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Bowls In Focus : November 2011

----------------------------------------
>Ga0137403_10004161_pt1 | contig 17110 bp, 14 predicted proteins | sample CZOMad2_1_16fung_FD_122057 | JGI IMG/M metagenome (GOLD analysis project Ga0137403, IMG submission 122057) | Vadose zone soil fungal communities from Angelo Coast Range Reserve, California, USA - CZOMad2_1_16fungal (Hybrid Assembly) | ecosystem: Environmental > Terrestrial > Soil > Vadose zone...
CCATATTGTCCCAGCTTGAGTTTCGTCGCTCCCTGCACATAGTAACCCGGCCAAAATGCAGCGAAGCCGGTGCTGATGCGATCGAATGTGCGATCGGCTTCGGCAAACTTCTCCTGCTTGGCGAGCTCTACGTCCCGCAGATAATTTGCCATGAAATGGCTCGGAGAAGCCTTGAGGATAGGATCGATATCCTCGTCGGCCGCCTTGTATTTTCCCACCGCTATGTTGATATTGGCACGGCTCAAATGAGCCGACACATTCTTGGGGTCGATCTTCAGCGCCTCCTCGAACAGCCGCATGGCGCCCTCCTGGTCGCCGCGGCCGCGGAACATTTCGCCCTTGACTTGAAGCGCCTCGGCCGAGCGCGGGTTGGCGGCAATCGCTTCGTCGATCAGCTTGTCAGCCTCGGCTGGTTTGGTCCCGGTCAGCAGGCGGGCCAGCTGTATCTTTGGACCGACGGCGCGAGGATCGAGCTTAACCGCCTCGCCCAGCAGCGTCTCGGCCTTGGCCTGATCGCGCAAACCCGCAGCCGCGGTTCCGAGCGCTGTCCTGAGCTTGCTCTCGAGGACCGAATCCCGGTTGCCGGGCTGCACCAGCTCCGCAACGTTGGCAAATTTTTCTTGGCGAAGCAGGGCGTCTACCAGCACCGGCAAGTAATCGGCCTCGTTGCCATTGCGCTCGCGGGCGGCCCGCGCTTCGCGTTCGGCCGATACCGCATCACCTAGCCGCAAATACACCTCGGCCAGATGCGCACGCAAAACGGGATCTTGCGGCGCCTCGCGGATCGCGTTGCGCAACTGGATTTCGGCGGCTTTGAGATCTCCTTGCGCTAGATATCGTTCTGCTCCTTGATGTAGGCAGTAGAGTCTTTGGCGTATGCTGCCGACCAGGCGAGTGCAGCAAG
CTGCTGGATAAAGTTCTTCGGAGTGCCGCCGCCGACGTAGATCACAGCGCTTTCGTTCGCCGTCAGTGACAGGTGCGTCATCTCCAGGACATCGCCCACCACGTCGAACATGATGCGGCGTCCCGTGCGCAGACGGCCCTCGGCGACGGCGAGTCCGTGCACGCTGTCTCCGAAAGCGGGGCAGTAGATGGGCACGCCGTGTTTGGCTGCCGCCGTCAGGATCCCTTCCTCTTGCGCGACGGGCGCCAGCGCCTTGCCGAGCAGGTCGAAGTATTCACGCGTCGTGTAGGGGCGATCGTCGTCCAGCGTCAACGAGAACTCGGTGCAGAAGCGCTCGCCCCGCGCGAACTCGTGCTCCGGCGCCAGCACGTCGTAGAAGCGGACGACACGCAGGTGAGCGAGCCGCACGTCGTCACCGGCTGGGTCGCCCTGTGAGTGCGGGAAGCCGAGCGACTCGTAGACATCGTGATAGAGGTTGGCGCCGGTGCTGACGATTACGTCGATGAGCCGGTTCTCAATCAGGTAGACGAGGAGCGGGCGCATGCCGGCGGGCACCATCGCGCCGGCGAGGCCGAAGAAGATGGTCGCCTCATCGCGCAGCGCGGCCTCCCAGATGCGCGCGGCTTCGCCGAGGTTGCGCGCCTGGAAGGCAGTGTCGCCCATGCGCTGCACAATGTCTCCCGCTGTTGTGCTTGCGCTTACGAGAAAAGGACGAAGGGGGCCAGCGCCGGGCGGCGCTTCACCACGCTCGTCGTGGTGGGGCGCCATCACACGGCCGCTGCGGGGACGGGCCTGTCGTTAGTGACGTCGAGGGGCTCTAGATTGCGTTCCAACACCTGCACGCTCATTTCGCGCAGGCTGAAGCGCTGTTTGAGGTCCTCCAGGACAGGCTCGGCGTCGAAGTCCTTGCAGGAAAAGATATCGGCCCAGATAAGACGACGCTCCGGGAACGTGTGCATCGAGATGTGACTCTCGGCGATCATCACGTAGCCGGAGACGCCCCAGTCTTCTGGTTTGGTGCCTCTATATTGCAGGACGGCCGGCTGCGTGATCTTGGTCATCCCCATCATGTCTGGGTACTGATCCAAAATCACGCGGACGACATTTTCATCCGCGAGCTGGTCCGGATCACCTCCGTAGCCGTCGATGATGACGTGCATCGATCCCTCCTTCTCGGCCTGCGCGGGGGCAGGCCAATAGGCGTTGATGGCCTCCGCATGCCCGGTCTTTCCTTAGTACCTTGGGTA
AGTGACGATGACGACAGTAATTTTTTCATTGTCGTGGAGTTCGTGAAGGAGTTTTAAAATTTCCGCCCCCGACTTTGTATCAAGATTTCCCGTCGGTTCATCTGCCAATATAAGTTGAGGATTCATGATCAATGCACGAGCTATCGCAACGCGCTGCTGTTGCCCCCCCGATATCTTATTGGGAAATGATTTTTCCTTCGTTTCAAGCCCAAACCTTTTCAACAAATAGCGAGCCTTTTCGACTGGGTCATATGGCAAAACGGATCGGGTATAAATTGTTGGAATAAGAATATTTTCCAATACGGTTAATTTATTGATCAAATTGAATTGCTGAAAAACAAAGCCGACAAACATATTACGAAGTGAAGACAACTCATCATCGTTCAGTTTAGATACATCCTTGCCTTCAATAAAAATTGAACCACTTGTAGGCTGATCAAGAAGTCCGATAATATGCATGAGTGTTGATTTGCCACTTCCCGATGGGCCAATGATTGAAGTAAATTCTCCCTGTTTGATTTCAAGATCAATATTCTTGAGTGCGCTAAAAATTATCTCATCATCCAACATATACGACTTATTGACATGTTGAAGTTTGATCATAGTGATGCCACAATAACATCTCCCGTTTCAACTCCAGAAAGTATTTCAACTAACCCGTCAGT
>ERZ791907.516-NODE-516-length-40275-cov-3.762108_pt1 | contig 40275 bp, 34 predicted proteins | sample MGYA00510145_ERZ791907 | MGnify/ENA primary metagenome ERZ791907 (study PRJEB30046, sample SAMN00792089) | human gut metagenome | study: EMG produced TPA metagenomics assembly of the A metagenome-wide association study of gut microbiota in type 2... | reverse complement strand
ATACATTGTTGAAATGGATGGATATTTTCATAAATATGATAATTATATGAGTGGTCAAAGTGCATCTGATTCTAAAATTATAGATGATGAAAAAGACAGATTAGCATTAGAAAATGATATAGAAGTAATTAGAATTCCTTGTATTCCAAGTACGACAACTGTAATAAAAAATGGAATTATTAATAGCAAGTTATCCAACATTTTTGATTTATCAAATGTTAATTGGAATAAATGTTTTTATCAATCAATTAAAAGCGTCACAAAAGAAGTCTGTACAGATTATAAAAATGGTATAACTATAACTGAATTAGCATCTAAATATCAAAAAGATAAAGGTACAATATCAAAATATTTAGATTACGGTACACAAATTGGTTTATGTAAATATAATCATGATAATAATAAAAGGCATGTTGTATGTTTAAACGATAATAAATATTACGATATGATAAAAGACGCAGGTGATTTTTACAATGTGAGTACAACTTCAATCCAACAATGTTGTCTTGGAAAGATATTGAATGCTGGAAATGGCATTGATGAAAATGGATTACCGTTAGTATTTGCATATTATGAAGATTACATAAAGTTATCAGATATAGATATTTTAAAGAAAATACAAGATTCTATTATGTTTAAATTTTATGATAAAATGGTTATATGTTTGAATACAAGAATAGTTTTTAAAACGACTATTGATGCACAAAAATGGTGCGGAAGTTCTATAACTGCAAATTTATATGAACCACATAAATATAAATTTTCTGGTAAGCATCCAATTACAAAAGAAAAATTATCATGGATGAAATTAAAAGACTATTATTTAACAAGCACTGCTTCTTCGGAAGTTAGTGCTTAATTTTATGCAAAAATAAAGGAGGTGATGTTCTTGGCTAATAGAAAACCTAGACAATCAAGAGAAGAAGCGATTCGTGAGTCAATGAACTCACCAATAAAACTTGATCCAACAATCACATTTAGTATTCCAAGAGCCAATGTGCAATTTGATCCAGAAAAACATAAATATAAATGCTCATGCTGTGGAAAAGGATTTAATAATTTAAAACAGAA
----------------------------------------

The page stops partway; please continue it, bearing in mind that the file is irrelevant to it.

Bowls In Focus 31 Australia’s most successful-ever bowler on the international stage Ian Schuback and I first started doing three-day live-in style bowls coaching camps way back in 1996, when ‘Celebrity Bowls Camps’ first took Australian bowls development into a new era. And a tour of these camps, like a circus of stars featuring many of Australia’s best bowlers, will swing through Victoria early next year, probably in February or March. Ironically, our very first camp was held down south, at Mulwala Country Club just over the Murray River from Yarrawonga, and I can recall that one of the first ‘students’ was Mary-Anne Spizer, who would later represent Victoria and Australia with distinction. The name ‘Celebrity’ was taken on because all of our invited coaches were current or former international stars. Names synonymous with bowls such as Rob Parrella, Peter Rheuben, Rex Johnston, Karen Murphy, Daphne Shaw, Peter Belliss, Bryce Stewart, Ian Taylor and of course our inaugural coaches, Jim Yates and Betty Herbertson. My first experience of this type of coaching concept was way back in 1985, when as a junior I was invited to the very first five-day coaching camp held at the luxurious Kooralbyn Valley Resort in the Gold Coast hinterland. Hosted by Aussie great, Ken Williams, this resort was an oasis in the desert, with magnificent greens and facilities. It was such a tremendous week for me at the Kooralbyn camp, meeting so many interesting and like-minded competitive bowlers and we all learned so much from the five intensive days of international standard tuition that I couldn’t wait to go back. And so I did, only six months later, when the then world singles champion and Kiwi legend, Peter Belliss, was the guest coach for a week. Needless to say, when Shooey and I started Celebrity Bowls Camps we implemented a lot of what we learnt from the success of the Kooralbyn Valley camps. We then added our own tweaks and flavour so that our individual philosophies were epitomised throughout the theme of the camps. One of our most important philosophies was to refrain from saying ‘This is the way it’s done !’ It was very important that the coaches all individually share how ‘they do it’. We needed participants to keep an open mind and realise that no one method was the ‘holy grail’. Over the years, we have all seen a plethora of techniques, styles and methods. It was important that we help individual bowlers tap into their own natural talent to discover what really worked for them. We wanted to harness the ability that was already present and go to work on improving what was missing. Over the last 10 years, Shooey and I have both had regular communication from many of our 400 past participants pleading to bring the coaching camps back. In recent years, that voice has only grown from the rank and file, eager to learn some of the secrets that we brought to the table as head Australian team coaches over the recent golden period. So now the camps are coming back to satisfy that insatiable thirst for knowledge, direction and expertise, at a level that the average competitive bowler cannot acquire easily. At the same time, we are seeing many club coaches apply to attend these coaching camps as they value tremendous knowledge and the professional development to be gained and the new learned skills that they can then take back to their respective clubs. A very successful three-day camp was held a few months ago at Port Macquarie NSW and we are going to continue running a combination of these together with a series of one-day Master Classes. Former Australian representative Shane Globits and I have a Queensland tour booked from 14-16 December and have locked in three one-day Master Classes at a venue in Northern NSW and also at Helensvale and Mooloolaba. The one-day Master Classes are certainly action-packed, with over five hours on the green and an hour or two inside having important conversations particularly on improving the mental side of a student’s game. For many club players the mental side of the game is their Achilles Heel, so we work hard on some of the more common weaknesses like developing self- confidence, maintaining concentration and playing under pressure. Early in the first session we go through what I believe are the ‘10 non-negotiables’, with regards to delivery and technique if you want to become a champion. While there are always exceptions to any rule, with my 25 years experience playing with and against some of the world’s greats, I’ve seen many ‘patterns’ in relation to delivery and technique that can mean the big difference from being a champ or a chump. Other noticeable topics during camps include game tactics, strategy and shot selection, perfect practice routines plus greatly improving your consistency on windy days, together with other key sports psychology issues that are must’s for on-green success. Players of all abilities are welcome and encouraged to come along. The dates for the Victorian leg of the tour should be confirmed very soon for either February or early March. As always, email me at camcurtis@optusnet. com.au for further details or call 0412 089 833. Celebrity Bowls Camps Former national coach Cameron Curtis was the architect of Australia’s most successful team ever and spearheaded its domination of the 2006 Commonwealth Games in Melbourne. Early next year his renowned ‘Celebrity Bowls Camps’ are coming to Victoria... The Circus Is Coming To Town • Early days as former greats Rob Parrella and Gil Steinhardt give useful advice to this young prospect from Darwin during a coaching session.